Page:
ACE Recommends Avoiding Strenuous Outdoor Exercise in Unhealthy Air Quality as San Diego Fires Take Toll on Regular Exercisers

Posted: Oct 24, 2007 in

SAN DIEGO, Calif. (Oct. 24, 2007) The American Council on Exercise (ACE), America’s nonprofit fitness authority, strongly recommends and supports recent information from the Environmental Protection Agency (EPA) that individuals with heart or lung disease, older adults and children AVOID prolonged or heavy exertion due to unhealthy to very unhealthy Air Quality Index (AQI) levels. Everyone else should REDUCE prolonged or heavy exertion during this time predicted to last through Friday, October 26 because of the San Diego fires.

“During exercise, where mouth breathing plays an important role, the body’s normal air filtration process is much less efficient, and more pollutants reach the lungs, said Robyn Stuhr, ACE Executive Vice President and Exercise Physiologist. “These pollutants may interfere with the body’s ability to carry oxygen, forcing the heart to pump harder, irritate the eyes, constrict air passages and lower the body’s resistance upper respiratory illness and colds.”

Certain pollutants can damage the cells lining the air spaces in the lungs. Damaged cells are shed and replaced, but if this depletion occurs repeatedly, the lungs could become permanently damaged.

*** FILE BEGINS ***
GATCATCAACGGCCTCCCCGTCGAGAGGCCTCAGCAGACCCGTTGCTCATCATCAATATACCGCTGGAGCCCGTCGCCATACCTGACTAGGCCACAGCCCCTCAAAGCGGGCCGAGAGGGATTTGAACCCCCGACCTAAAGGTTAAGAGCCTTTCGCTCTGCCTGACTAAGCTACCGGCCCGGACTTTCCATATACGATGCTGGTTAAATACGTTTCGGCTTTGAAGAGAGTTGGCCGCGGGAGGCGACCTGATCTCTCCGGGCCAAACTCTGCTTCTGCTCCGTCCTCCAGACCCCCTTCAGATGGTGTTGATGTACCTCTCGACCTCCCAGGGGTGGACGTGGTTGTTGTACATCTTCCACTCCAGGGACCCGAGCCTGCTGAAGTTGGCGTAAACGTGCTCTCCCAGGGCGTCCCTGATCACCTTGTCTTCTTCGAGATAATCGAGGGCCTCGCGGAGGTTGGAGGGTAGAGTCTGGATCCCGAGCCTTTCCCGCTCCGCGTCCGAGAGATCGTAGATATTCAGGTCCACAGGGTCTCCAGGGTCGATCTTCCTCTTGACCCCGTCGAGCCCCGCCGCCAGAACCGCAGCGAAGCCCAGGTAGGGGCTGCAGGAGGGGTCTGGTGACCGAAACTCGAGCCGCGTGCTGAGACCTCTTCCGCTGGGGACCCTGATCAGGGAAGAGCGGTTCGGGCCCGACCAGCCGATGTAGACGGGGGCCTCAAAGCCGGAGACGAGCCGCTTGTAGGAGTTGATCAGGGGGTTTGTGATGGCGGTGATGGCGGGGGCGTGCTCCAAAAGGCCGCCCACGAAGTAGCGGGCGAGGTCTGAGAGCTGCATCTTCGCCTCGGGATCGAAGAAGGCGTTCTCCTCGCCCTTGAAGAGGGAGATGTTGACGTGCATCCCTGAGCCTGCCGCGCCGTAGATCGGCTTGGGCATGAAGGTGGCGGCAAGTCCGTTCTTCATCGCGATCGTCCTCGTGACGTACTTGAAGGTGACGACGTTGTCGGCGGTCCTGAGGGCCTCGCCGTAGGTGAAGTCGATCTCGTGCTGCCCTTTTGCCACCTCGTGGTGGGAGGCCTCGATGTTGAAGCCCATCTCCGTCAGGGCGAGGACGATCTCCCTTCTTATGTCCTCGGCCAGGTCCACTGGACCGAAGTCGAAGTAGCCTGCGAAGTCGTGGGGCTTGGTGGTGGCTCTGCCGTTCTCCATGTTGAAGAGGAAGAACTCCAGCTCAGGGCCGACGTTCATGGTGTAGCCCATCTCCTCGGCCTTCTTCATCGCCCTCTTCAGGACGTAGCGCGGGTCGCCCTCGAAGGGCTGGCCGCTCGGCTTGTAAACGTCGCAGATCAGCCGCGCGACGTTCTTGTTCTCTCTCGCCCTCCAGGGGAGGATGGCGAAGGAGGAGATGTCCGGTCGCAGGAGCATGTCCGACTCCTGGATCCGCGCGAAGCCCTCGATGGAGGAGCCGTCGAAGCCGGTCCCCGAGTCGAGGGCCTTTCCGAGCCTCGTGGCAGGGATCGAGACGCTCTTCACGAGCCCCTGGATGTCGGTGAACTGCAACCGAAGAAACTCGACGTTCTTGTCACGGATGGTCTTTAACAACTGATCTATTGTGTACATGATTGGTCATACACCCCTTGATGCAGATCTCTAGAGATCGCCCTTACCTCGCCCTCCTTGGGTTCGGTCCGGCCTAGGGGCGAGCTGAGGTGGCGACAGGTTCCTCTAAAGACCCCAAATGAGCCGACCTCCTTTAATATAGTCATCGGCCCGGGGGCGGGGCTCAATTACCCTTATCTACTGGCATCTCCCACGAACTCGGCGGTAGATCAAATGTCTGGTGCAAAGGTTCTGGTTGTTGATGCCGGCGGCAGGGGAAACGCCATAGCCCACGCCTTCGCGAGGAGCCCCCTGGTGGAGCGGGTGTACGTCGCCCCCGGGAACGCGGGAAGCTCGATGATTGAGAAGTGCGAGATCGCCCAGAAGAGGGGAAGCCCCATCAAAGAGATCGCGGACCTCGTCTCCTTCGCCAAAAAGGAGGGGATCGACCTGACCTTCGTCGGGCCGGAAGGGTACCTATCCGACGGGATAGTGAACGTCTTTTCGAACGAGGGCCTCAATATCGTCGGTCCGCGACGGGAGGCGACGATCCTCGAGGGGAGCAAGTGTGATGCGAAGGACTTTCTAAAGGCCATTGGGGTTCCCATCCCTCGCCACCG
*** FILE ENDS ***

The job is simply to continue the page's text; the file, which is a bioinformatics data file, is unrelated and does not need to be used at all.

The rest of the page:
Stuhr recommends air conditioned fitness facilities with appropriate filters for exercisers. Otherwise, focus on stretching or low-intensity activities which can help provide stress relief without overtaxing the lungs.

“I’ve seen people running through areas covered in ash, that can’t be right,” said Jessica Matthews, an avid and regular exerciser. “I run on Mondays and Wednesdays and I have to admit, I’m going stir crazy not being able to get out there. Exercise is such a stress reliever and especially now, we could all use it.”

About ACE

The American Council on Exercise (ACE), your premier certification, education and training organization, is a nonprofit organization dedicated to promoting the benefits of physical activity and protecting consumers against unsafe and ineffective fitness products and instruction. ACE sponsors university-based exercise science research and is one of the world’s largest nonprofit fitness certifying organizations. For more information on ACE and its programs, call (800) 825-3636 or log onto the ACE Web site at


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